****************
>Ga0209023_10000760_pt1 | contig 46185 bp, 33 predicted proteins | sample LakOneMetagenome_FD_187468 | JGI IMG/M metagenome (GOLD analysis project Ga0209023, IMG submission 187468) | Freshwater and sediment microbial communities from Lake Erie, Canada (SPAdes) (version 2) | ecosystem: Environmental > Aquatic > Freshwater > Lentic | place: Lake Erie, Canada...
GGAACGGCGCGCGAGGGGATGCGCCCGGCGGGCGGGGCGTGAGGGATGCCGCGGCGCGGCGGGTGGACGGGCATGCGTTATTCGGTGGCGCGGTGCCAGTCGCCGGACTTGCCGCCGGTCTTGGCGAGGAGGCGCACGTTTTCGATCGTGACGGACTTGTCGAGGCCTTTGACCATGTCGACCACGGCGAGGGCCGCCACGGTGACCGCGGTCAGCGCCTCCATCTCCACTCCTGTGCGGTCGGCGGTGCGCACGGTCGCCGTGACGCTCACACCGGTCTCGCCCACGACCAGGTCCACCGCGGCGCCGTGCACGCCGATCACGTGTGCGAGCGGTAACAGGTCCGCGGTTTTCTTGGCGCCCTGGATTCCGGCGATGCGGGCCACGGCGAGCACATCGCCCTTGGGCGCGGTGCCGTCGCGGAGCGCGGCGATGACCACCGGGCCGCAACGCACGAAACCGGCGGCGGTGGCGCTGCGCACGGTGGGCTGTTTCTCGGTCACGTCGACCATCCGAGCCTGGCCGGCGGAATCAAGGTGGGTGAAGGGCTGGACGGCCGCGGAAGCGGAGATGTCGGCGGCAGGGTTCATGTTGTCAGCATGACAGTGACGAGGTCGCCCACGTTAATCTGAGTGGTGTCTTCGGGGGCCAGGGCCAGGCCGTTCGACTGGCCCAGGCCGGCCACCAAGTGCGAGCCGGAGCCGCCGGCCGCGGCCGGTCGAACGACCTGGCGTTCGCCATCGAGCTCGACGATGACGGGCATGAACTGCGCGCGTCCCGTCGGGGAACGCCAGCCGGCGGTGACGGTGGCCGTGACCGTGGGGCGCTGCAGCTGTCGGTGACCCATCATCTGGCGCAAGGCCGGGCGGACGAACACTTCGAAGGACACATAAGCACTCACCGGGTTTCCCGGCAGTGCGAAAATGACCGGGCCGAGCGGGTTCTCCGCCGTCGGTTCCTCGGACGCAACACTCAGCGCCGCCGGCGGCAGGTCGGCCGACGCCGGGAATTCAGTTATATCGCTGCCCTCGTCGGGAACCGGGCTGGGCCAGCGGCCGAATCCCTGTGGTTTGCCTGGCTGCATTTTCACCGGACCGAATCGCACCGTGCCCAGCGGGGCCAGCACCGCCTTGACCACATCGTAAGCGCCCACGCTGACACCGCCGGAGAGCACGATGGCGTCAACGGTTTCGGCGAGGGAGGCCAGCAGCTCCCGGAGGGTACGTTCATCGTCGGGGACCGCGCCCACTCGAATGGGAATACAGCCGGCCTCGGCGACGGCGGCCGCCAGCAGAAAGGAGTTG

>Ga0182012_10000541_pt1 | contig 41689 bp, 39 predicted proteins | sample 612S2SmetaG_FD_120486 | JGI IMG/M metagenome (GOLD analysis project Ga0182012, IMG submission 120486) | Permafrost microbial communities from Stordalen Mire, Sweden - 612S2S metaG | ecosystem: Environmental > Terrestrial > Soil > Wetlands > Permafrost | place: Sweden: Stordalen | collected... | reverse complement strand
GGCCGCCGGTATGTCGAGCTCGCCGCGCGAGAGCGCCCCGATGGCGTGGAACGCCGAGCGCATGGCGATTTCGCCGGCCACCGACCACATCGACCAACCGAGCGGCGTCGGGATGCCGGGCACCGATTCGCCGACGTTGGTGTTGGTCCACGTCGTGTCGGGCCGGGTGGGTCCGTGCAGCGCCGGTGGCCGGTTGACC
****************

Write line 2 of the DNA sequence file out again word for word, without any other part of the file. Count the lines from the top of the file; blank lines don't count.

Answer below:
GGAACGGCGCGCGAGGGGATGCGCCCGGCGGGCGGGGCGTGAGGGATGCCGCGGCGCGGCGGGTGGACGGGCATGCGTTATTCGGTGGCGCGGTGCCAGTCGCCGGACTTGCCGCCGGTCTTGGCGAGGAGGCGCACGTTTTCGATCGTGACGGACTTGTCGAGGCCTTTGACCATGTCGACCACGGCGAGGGCCGCCACGGTGACCGCGGTCAGCGCCTCCATCTCCACTCCTGTGCGGTCGGCGGTGCGCACGGTCGCCGTGACGCTCACACCGGTCTCGCCCACGACCAGGTCCACCGCGGCGCCGTGCACGCCGATCACGTGTGCGAGCGGTAACAGGTCCGCGGTTTTCTTGGCGCCCTGGATTCCGGCGATGCGGGCCACGGCGAGCACATCGCCCTTGGGCGCGGTGCCGTCGCGGAGCGCGGCGATGACCACCGGGCCGCAACGCACGAAACCGGCGGCGGTGGCGCTGCGCACGGTGGGCTGTTTCTCGGTCACGTCGACCATCCGAGCCTGGCCGGCGGAATCAAGGTGGGTGAAGGGCTGGACGGCCGCGGAAGCGGAGATGTCGGCGGCAGGGTTCATGTTGTCAGCATGACAGTGACGAGGTCGCCCACGTTAATCTGAGTGGTGTCTTCGGGGGCCAGGGCCAGGCCGTTCGACTGGCCCAGGCCGGCCACCAAGTGCGAGCCGGAGCCGCCGGCCGCGGCCGGTCGAACGACCTGGCGTTCGCCATCGAGCTCGACGATGACGGGCATGAACTGCGCGCGTCCCGTCGGGGAACGCCAGCCGGCGGTGACGGTGGCCGTGACCGTGGGGCGCTGCAGCTGTCGGTGACCCATCATCTGGCGCAAGGCCGGGCGGACGAACACTTCGAAGGACACATAAGCACTCACCGGGTTTCCCGGCAGTGCGAAAATGACCGGGCCGAGCGGGTTCTCCGCCGTCGGTTCCTCGGACGCAACACTCAGCGCCGCCGGCGGCAGGTCGGCCGACGCCGGGAATTCAGTTATATCGCTGCCCTCGTCGGGAACCGGGCTGGGCCAGCGGCCGAATCCCTGTGGTTTGCCTGGCTGCATTTTCACCGGACCGAATCGCACCGTGCCCAGCGGGGCCAGCACCGCCTTGACCACATCGTAAGCGCCCACGCTGACACCGCCGGAGAGCACGATGGCGTCAACGGTTTCGGCGAGGGAGGCCAGCAGCTCCCGGAGGGTACGTTCATCGTCGGGGACCGCGCCCACTCGAATGGGAATACAGCCGGCCTCGGCGACGGCGGCCGCCAGCAGAAAGGAGTTG